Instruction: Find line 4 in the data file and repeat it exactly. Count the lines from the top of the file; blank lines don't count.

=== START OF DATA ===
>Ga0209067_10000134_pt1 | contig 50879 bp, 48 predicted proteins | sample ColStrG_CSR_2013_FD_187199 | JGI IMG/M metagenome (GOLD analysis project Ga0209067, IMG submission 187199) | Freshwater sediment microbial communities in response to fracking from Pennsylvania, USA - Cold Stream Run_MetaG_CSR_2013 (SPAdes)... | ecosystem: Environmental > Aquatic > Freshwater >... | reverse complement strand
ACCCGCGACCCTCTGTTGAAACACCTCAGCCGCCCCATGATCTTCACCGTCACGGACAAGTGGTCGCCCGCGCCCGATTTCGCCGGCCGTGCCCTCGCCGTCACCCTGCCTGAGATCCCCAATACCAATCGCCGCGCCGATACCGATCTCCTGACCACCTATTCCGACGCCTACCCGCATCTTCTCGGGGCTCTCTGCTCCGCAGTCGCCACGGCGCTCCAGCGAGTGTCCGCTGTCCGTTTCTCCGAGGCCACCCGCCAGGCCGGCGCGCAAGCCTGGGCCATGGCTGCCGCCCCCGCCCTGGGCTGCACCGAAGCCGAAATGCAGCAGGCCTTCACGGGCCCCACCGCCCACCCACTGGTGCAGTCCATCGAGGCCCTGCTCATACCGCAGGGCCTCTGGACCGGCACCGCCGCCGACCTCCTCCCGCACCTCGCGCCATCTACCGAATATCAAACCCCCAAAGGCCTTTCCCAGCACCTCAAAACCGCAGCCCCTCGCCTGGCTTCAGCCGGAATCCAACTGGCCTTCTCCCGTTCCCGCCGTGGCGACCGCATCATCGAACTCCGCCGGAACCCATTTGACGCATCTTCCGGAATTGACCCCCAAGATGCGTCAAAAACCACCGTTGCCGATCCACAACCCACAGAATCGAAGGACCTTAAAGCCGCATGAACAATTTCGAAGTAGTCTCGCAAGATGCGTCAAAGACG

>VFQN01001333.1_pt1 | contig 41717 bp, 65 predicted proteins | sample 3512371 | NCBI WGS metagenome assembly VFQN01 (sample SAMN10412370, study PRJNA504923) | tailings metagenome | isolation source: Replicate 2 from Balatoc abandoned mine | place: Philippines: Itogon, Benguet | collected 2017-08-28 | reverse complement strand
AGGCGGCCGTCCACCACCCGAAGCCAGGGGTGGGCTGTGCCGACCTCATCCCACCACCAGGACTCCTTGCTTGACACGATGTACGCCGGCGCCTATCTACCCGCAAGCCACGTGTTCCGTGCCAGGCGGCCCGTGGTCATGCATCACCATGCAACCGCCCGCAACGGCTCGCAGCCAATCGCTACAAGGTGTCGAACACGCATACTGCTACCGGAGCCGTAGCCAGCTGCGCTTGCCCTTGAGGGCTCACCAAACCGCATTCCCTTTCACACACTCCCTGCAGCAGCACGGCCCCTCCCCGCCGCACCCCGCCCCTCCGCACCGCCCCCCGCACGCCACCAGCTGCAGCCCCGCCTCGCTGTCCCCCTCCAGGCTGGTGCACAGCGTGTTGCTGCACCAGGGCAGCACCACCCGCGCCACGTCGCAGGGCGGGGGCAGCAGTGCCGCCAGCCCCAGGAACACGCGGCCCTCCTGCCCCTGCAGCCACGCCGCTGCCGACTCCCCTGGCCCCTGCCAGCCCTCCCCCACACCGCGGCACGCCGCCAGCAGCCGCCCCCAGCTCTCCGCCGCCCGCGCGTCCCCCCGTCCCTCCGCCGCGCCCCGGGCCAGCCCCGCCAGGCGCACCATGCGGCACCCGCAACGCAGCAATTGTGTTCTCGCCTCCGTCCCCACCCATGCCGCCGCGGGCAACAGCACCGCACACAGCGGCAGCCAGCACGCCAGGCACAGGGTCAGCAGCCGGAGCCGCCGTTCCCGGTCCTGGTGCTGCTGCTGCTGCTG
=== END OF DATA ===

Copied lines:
AGGCGGCCGTCCACCACCCGAAGCCAGGGGTGGGCTGTGCCGACCTCATCCCACCACCAGGACTCCTTGCTTGACACGATGTACGCCGGCGCCTATCTACCCGCAAGCCACGTGTTCCGTGCCAGGCGGCCCGTGGTCATGCATCACCATGCAACCGCCCGCAACGGCTCGCAGCCAATCGCTACAAGGTGTCGAACACGCATACTGCTACCGGAGCCGTAGCCAGCTGCGCTTGCCCTTGAGGGCTCACCAAACCGCATTCCCTTTCACACACTCCCTGCAGCAGCACGGCCCCTCCCCGCCGCACCCCGCCCCTCCGCACCGCCCCCCGCACGCCACCAGCTGCAGCCCCGCCTCGCTGTCCCCCTCCAGGCTGGTGCACAGCGTGTTGCTGCACCAGGGCAGCACCACCCGCGCCACGTCGCAGGGCGGGGGCAGCAGTGCCGCCAGCCCCAGGAACACGCGGCCCTCCTGCCCCTGCAGCCACGCCGCTGCCGACTCCCCTGGCCCCTGCCAGCCCTCCCCCACACCGCGGCACGCCGCCAGCAGCCGCCCCCAGCTCTCCGCCGCCCGCGCGTCCCCCCGTCCCTCCGCCGCGCCCCGGGCCAGCCCCGCCAGGCGCACCATGCGGCACCCGCAACGCAGCAATTGTGTTCTCGCCTCCGTCCCCACCCATGCCGCCGCGGGCAACAGCACCGCACACAGCGGCAGCCAGCACGCCAGGCACAGGGTCAGCAGCCGGAGCCGCCGTTCCCGGTCCTGGTGCTGCTGCTGCTGCTG